By Roy Urrico
Credit Union 1 (CU1) selected Cincinnati, Ohio-based architectural firm DEI, which specializes in financial institutions, to design and build several new locations in Illinois and Indiana. The plans for the CU1 branches include creation of cutting-edge retail settings, strong brand identification throughout, and reflections of each individual community represented.
“Credit Union 1 has not only updated and created the branding identity throughout their network, but also understands the importance of creating an exceptional environment for their existing and future employees,” said DEI Regional Vice President Bob Boehmer.
Boehmer added, “In today’s world, the importance of the workforce and maintaining their job satisfaction is extremely important. He pointed out CU1 received a Top Workplace recognition by the Chicago Tribune in 2021.
The $1.23 billion Rantoul, Ill.-based CU1 spans the Chicago metropolitan area, the northern and central regions of Illinois, the Indianapolis metropolitan area, and the Las Vegas metropolitan area. Part of CU1’s goal to provide consistent member service, the credit union continues to place branches in convenient locations to best serve their market.
“As CU1 continues to expand to meet member expectations and provide convenience, we continue to partner with DEI,” said Todd Gunderson, CU1’s CEO and president. “We’ve worked with them for many years, and they continue to assist us in achieving our goals.”
CU1 Branches Look the Same, But Different
It is important to acknowledge that many credit unions, such as CU1, still consider physical locations important to their business model. While the number of bank branches has steadily declined since the 2007-2009 financial crisis from almost 100,000 to about 80,000 in 2020; credit union branch closings fell at a much slower pace than banks. More recently, credit union branches even showed a slight resurgence, growing from 21,440 in 2009 to 21,566 in 2020.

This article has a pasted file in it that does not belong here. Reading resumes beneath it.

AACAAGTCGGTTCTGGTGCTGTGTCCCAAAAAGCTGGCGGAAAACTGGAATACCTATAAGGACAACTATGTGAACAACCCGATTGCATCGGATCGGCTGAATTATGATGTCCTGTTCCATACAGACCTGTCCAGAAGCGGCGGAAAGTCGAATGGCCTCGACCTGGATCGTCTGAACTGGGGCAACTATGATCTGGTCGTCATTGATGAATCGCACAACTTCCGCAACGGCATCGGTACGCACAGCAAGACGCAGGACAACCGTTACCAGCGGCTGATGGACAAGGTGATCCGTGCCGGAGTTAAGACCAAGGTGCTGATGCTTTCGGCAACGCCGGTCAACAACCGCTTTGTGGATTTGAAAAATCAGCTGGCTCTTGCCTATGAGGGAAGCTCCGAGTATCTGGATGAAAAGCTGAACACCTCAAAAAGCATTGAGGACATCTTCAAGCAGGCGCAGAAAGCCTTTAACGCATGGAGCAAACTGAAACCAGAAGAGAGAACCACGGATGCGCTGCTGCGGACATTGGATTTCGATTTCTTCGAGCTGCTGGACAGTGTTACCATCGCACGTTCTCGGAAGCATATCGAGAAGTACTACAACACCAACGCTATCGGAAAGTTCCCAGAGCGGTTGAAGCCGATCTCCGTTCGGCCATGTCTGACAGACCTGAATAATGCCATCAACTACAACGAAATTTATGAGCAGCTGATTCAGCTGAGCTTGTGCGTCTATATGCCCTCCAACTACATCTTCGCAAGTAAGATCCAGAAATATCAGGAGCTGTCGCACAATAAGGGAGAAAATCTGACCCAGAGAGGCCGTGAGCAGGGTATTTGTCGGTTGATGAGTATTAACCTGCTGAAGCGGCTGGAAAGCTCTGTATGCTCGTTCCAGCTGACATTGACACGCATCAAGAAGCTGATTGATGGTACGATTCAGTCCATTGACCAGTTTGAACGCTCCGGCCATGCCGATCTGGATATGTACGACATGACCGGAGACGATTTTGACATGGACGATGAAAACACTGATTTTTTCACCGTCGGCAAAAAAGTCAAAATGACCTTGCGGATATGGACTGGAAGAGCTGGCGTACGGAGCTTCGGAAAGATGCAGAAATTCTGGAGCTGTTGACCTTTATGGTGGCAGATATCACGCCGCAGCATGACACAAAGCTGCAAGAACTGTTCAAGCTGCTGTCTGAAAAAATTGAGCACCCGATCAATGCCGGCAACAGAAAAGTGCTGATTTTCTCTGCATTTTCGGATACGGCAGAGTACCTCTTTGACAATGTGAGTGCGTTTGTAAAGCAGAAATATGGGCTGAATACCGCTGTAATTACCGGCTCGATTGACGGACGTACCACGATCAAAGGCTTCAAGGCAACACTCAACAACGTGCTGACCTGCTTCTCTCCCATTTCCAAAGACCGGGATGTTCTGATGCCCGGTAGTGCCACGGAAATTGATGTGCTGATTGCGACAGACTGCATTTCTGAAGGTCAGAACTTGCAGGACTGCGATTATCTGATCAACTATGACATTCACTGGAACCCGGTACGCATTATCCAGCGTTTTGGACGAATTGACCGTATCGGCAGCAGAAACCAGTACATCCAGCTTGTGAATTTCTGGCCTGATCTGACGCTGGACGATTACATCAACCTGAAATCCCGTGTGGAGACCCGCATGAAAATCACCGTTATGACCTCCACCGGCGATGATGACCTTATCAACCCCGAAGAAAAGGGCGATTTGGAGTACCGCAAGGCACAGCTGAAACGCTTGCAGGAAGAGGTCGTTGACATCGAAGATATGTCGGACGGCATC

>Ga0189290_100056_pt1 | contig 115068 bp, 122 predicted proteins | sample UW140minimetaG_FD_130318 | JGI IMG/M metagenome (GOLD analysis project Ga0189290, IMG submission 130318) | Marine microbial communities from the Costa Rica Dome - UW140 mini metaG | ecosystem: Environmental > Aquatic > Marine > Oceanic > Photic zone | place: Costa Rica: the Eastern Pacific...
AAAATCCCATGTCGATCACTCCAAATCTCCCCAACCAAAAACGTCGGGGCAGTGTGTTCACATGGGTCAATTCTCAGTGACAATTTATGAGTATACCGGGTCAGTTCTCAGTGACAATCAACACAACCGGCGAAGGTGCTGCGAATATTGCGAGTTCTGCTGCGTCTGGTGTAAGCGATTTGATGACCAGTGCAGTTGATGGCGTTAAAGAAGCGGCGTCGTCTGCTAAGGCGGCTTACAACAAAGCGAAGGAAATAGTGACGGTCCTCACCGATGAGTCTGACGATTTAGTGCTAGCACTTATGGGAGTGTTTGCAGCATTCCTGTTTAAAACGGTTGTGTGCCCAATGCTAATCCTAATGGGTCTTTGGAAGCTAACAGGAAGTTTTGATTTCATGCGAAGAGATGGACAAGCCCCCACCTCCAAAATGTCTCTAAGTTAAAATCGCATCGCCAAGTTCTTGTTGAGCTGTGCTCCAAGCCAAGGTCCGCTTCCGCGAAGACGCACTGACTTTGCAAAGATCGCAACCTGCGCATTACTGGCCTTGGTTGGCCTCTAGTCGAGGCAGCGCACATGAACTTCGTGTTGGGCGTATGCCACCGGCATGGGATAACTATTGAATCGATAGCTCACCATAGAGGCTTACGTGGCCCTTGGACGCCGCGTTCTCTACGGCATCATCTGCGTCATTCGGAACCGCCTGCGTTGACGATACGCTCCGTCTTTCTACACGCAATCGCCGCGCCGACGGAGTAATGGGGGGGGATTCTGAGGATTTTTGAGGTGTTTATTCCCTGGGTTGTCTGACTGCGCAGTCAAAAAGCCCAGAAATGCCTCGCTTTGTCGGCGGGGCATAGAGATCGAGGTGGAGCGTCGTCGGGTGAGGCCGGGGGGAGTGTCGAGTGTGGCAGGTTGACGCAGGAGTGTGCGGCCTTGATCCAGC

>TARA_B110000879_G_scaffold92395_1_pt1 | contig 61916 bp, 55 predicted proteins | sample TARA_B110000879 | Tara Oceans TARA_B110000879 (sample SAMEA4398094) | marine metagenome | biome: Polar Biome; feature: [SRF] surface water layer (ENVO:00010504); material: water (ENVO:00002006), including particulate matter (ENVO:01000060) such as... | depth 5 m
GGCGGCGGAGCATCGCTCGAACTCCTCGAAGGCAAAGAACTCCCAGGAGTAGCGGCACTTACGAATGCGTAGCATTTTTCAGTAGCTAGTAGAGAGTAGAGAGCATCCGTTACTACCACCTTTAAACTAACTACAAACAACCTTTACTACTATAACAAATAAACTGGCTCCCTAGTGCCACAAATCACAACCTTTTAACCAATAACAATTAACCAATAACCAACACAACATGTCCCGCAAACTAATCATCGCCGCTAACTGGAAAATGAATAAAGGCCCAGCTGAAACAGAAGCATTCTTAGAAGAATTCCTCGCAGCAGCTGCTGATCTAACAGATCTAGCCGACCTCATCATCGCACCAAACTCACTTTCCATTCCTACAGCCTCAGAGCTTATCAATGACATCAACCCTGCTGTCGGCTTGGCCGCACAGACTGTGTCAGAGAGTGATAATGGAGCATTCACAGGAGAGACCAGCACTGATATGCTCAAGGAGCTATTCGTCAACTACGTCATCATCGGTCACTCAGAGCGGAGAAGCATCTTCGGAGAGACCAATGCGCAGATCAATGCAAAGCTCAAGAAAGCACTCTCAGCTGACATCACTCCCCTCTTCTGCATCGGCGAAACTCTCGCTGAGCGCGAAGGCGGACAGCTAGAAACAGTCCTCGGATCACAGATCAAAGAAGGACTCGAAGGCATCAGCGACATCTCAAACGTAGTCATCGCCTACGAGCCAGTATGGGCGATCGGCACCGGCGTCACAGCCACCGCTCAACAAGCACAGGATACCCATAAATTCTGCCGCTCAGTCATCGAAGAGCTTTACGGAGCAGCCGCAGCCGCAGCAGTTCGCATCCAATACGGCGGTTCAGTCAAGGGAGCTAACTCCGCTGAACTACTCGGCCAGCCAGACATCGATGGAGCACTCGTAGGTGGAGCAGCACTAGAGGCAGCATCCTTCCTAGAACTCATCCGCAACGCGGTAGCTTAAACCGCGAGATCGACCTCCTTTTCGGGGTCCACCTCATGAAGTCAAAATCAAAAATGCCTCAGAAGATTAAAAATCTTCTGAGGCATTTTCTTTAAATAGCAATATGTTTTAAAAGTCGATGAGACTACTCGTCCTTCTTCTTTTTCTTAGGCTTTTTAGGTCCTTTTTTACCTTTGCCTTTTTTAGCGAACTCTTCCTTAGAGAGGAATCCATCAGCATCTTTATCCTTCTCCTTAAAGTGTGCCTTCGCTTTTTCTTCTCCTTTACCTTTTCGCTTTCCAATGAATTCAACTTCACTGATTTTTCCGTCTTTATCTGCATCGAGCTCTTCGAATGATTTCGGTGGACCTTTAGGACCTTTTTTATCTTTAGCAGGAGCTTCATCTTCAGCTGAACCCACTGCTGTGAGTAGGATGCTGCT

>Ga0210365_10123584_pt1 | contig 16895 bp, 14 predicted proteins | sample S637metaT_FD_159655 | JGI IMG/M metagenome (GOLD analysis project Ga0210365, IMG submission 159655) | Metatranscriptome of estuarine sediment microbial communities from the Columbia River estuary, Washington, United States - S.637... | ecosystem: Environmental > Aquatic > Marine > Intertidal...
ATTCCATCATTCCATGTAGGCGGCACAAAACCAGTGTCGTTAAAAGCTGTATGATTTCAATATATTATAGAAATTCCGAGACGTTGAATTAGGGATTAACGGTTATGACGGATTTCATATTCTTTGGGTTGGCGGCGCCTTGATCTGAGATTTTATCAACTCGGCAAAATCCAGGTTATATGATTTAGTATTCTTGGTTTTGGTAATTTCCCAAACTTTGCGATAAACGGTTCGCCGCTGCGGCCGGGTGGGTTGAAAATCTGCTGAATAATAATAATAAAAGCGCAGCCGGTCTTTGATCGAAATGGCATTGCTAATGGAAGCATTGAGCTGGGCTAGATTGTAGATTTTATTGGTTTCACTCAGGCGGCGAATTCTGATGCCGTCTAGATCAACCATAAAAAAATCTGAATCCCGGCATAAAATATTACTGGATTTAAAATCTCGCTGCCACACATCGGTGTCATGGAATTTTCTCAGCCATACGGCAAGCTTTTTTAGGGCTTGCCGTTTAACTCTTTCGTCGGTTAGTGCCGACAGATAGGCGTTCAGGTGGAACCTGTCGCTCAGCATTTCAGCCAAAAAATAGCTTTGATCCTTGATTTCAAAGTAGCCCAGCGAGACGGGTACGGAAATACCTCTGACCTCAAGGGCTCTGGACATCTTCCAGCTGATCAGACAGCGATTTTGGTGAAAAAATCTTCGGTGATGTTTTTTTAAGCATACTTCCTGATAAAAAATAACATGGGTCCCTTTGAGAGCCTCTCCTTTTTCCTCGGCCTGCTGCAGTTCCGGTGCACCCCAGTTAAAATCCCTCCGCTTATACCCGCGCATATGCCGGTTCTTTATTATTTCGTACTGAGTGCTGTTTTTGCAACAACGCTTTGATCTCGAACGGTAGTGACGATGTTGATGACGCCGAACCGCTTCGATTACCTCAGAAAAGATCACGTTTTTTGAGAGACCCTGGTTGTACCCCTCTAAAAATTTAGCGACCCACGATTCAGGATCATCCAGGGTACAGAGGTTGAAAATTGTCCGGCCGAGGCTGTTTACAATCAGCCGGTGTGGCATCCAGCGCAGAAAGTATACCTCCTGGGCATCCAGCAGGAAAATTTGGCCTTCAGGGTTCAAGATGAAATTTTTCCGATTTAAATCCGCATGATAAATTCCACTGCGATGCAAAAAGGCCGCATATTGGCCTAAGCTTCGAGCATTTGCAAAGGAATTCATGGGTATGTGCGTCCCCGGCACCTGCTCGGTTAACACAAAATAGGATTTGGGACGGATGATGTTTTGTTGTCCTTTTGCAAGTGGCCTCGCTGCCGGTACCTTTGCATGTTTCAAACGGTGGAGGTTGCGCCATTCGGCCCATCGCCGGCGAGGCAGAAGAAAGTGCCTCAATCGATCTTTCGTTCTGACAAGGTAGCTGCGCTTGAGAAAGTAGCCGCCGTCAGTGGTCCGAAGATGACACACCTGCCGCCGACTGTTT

Credit Union 1 is currently working with DEI on three new locations: Chicago and Springfield, Ill.; and South Bend, Ind. Each location is a tenant build-out at approximately 2,000 square feet.
CU1 intends to have every branch with the same look and feel to provide a consistent brand language — from visual appearance to consistent member service and products. For example, CU1 utilizes sit-to-stand desks in all spaces, from the smallest of cubicles to the CEO’s office, and ergonomically designed chairs that adjust to custom-fit the end user.
Other items used in various locations include an employee lounge and small kitchenettes for impromptu meetings and coffee breaks. Overall, the brand coloration and inspirational messaging helps to reinforce the forward-thinking approach of the CEO and the entire organization.
However, each location takes on a customized look to reflect the community where it is located. For the Springfield and Chicago locations, for instance, the graphic murals feature each of those cities behind the dialogue pods. The South Bend, Ind., location takes the customization a step further and features a mural of the University of Notre Dame campus and other graphics highlighting the Fighting Irish collegiate football team. The South Bend site also includes a student café in the waiting area.
Banking Workplace Design Changes
Boehmer has noticed some modifications in financial institutions’ branch layouts recently. “In the last several years, the main changes I’ve seen are the increased importance of incorporating and balancing both high-touch and high-tech opportunities and creating state-of-the-art retail environments with strong brand recognition.”